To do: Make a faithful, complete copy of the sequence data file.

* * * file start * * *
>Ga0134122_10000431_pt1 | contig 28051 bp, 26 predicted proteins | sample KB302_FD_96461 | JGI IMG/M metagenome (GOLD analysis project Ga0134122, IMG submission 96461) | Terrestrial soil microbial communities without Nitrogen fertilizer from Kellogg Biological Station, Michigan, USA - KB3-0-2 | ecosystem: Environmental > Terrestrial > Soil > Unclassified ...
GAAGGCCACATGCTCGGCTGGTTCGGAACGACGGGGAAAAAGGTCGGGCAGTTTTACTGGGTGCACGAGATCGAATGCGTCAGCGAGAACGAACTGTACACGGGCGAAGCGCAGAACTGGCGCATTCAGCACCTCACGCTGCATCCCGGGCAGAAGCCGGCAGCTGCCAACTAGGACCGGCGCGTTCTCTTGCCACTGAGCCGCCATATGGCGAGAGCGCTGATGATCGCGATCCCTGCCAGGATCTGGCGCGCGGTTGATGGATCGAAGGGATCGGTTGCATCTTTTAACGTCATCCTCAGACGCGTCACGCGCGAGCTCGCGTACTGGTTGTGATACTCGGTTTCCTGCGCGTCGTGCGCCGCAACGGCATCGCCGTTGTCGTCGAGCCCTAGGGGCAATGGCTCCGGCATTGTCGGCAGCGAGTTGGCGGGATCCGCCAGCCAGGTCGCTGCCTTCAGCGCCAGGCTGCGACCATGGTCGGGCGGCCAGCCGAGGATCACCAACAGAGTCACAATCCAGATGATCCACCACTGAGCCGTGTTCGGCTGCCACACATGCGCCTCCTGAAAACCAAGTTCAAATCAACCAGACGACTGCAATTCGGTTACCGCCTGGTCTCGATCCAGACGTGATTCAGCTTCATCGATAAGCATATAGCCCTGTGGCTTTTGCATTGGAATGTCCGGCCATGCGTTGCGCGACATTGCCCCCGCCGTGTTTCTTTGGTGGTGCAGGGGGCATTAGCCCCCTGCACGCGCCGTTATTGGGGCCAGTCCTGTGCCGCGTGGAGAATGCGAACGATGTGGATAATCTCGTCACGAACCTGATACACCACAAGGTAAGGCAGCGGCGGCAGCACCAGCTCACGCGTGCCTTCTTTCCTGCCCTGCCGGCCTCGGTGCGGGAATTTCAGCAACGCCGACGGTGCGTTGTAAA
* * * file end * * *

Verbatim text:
>Ga0134122_10000431_pt1 | contig 28051 bp, 26 predicted proteins | sample KB302_FD_96461 | JGI IMG/M metagenome (GOLD analysis project Ga0134122, IMG submission 96461) | Terrestrial soil microbial communities without Nitrogen fertilizer from Kellogg Biological Station, Michigan, USA - KB3-0-2 | ecosystem: Environmental > Terrestrial > Soil > Unclassified ...
GAAGGCCACATGCTCGGCTGGTTCGGAACGACGGGGAAAAAGGTCGGGCAGTTTTACTGGGTGCACGAGATCGAATGCGTCAGCGAGAACGAACTGTACACGGGCGAAGCGCAGAACTGGCGCATTCAGCACCTCACGCTGCATCCCGGGCAGAAGCCGGCAGCTGCCAACTAGGACCGGCGCGTTCTCTTGCCACTGAGCCGCCATATGGCGAGAGCGCTGATGATCGCGATCCCTGCCAGGATCTGGCGCGCGGTTGATGGATCGAAGGGATCGGTTGCATCTTTTAACGTCATCCTCAGACGCGTCACGCGCGAGCTCGCGTACTGGTTGTGATACTCGGTTTCCTGCGCGTCGTGCGCCGCAACGGCATCGCCGTTGTCGTCGAGCCCTAGGGGCAATGGCTCCGGCATTGTCGGCAGCGAGTTGGCGGGATCCGCCAGCCAGGTCGCTGCCTTCAGCGCCAGGCTGCGACCATGGTCGGGCGGCCAGCCGAGGATCACCAACAGAGTCACAATCCAGATGATCCACCACTGAGCCGTGTTCGGCTGCCACACATGCGCCTCCTGAAAACCAAGTTCAAATCAACCAGACGACTGCAATTCGGTTACCGCCTGGTCTCGATCCAGACGTGATTCAGCTTCATCGATAAGCATATAGCCCTGTGGCTTTTGCATTGGAATGTCCGGCCATGCGTTGCGCGACATTGCCCCCGCCGTGTTTCTTTGGTGGTGCAGGGGGCATTAGCCCCCTGCACGCGCCGTTATTGGGGCCAGTCCTGTGCCGCGTGGAGAATGCGAACGATGTGGATAATCTCGTCACGAACCTGATACACCACAAGGTAAGGCAGCGGCGGCAGCACCAGCTCACGCGTGCCTTCTTTCCTGCCCTGCCGGCCTCGGTGCGGGAATTTCAGCAACGCCGACGGTGCGTTGTAAA